The impact of the work of German mathematician Gottfried Wilhelm Leibniz (1646-1716) on modern science and technology is all but incalculable. His notation for infinitesimal calculus-which he developed independently of Newton-remains in use today, and his invention of binary counting is the basis for modern computing. He was a powerfully influential philosopher as well, and is still considered, alongside Descartes and Spinoza, one of the great 17th-century rationalists. Because much of Leibniz's thinking in the realm of the sciences flowed from his philosophy, understanding how he approached the natural world and humanity's place in it is vital to understanding his contributions to modern science.
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This edition collects two of Leibniz's foundational works, "Discourse on Metaphysics" and "The Monadology," which expound on concepts of philosophical "optimism"-that we live in the best of all possible worlds-and consequently features Leibniz's thoughts on the nature of physical matter. This classic work will intrigue all students of science and philosophy.
With no complete edition of his numerous writings on the wide range of subjects he expounded upon available even today, this 1920 collection of his early mathematical manuscripts—as well as some third-party commentary on them—continues to be essential to anyone wishing to understand Leibniz's contributions to modern science. Here students of the history of science and math lovers alike will enjoy Leibniz's thoughts on the infinitesimal calculus, including a series of manuscripts from 1675, 1676, and 1677, plus the essays "Leibniz in London" and "Leibniz and Pascal" by German scholar C.I. Gerhardt.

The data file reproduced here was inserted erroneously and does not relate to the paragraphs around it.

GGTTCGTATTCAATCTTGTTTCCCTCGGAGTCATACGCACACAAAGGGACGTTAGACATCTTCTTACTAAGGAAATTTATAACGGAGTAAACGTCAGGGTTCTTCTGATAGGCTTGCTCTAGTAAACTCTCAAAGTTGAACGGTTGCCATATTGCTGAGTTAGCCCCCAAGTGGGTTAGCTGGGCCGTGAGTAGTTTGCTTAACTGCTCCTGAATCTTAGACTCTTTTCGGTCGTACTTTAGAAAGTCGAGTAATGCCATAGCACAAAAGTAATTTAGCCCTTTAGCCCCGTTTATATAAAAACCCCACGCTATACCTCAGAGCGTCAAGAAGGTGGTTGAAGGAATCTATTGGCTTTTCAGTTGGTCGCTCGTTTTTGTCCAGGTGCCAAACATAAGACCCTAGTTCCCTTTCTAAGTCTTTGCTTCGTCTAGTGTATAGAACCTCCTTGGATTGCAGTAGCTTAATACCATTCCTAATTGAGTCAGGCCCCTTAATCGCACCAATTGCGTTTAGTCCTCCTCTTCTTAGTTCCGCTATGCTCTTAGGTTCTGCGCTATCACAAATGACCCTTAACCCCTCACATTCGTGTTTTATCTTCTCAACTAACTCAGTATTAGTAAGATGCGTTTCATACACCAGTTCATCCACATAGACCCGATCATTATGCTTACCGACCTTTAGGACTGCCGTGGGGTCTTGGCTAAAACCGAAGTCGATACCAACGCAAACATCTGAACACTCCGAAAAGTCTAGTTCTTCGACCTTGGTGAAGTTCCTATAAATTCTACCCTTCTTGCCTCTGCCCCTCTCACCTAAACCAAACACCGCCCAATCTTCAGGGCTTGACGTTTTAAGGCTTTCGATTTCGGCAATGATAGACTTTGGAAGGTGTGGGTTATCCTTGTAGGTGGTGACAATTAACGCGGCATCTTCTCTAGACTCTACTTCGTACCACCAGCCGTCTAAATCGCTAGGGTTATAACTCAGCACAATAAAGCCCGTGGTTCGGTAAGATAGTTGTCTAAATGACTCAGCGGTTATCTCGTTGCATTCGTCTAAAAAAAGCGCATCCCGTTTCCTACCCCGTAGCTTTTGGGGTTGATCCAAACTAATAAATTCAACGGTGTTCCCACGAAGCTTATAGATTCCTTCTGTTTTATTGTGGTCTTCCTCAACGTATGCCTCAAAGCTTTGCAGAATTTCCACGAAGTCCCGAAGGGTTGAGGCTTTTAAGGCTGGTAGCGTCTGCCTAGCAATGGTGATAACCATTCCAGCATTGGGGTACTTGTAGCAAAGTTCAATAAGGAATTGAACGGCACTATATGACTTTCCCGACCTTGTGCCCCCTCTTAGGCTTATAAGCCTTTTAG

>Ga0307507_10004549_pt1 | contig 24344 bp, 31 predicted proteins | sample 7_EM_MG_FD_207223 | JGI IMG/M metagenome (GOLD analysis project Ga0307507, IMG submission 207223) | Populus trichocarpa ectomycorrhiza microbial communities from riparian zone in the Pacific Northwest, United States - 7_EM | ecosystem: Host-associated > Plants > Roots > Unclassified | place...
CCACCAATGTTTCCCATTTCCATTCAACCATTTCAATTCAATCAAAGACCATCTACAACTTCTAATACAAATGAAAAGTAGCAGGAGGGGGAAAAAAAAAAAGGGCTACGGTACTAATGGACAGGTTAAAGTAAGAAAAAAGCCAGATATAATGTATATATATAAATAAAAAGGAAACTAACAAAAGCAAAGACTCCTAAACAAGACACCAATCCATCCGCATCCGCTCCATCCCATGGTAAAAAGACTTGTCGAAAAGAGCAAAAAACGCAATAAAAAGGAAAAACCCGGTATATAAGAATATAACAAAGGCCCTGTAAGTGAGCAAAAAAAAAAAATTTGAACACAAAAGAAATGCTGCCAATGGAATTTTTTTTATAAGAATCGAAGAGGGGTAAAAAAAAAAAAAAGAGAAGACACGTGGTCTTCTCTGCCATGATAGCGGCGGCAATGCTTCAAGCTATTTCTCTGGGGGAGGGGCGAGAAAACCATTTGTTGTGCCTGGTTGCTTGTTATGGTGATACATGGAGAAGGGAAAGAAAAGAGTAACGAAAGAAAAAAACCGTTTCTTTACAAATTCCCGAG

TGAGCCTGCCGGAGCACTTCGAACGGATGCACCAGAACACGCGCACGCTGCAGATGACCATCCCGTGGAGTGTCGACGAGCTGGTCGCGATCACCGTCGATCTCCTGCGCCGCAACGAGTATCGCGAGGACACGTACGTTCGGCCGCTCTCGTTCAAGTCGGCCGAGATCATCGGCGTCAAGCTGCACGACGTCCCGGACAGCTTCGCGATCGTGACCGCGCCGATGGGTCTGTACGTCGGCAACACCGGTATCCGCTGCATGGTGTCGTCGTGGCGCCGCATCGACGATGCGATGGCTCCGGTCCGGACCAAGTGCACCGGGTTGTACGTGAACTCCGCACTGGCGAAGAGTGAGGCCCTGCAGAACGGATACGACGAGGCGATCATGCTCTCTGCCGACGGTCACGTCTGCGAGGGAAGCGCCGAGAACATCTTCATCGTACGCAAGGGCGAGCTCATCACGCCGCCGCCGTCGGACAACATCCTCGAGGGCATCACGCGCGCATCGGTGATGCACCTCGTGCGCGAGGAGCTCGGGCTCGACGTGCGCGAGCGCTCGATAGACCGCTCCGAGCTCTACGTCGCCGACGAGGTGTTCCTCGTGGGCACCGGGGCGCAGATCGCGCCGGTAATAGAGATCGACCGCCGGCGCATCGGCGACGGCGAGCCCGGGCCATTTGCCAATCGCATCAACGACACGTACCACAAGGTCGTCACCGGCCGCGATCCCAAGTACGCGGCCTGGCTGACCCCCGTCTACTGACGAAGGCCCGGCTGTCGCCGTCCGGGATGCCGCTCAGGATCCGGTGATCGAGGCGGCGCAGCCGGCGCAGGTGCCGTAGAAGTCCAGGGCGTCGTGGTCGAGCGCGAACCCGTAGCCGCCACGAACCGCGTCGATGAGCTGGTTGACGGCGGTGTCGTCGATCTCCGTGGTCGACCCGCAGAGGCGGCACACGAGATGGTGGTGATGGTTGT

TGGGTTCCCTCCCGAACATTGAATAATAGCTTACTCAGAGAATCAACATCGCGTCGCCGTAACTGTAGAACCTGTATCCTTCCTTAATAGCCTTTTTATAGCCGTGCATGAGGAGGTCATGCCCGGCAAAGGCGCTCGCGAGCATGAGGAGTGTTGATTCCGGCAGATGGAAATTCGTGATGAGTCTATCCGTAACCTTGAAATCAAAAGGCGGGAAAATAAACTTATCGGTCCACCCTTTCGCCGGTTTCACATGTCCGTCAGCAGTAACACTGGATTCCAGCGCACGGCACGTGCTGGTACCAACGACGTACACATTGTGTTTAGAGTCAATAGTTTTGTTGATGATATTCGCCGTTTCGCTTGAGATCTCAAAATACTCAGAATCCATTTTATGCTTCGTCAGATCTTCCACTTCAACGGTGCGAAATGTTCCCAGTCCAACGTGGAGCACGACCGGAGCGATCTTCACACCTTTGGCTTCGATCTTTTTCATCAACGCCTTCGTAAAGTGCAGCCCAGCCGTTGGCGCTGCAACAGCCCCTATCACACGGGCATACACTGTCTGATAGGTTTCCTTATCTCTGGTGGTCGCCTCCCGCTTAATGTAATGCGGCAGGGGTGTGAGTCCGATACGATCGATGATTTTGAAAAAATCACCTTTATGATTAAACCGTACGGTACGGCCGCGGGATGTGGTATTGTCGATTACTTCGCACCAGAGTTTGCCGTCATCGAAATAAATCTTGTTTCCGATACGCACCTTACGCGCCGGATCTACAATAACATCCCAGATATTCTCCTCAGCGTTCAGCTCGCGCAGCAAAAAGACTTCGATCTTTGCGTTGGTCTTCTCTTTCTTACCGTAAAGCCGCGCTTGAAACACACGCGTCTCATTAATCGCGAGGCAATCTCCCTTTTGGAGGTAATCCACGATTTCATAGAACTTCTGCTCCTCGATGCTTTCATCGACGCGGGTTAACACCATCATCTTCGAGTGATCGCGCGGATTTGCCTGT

In this 1710 treatise, Gottfried Liebniz's only book-length work, he applies the idea of philosophical "optimism" — that we live in the best of all possible worlds —to the "problem of evil"— If a benevolent God exists, why do terrible things happen? He explores the possibility that humanity's happiness is not necessarily part of God's plan. Much of Leibniz's thinking in the realm of the sciences flowed from his philosophy-he believed the universe to operate under simple, intelligible, interconnected rules. Understanding how he approached the metaphysical world and humanity's place in it is vital to understanding his contributions to modern science.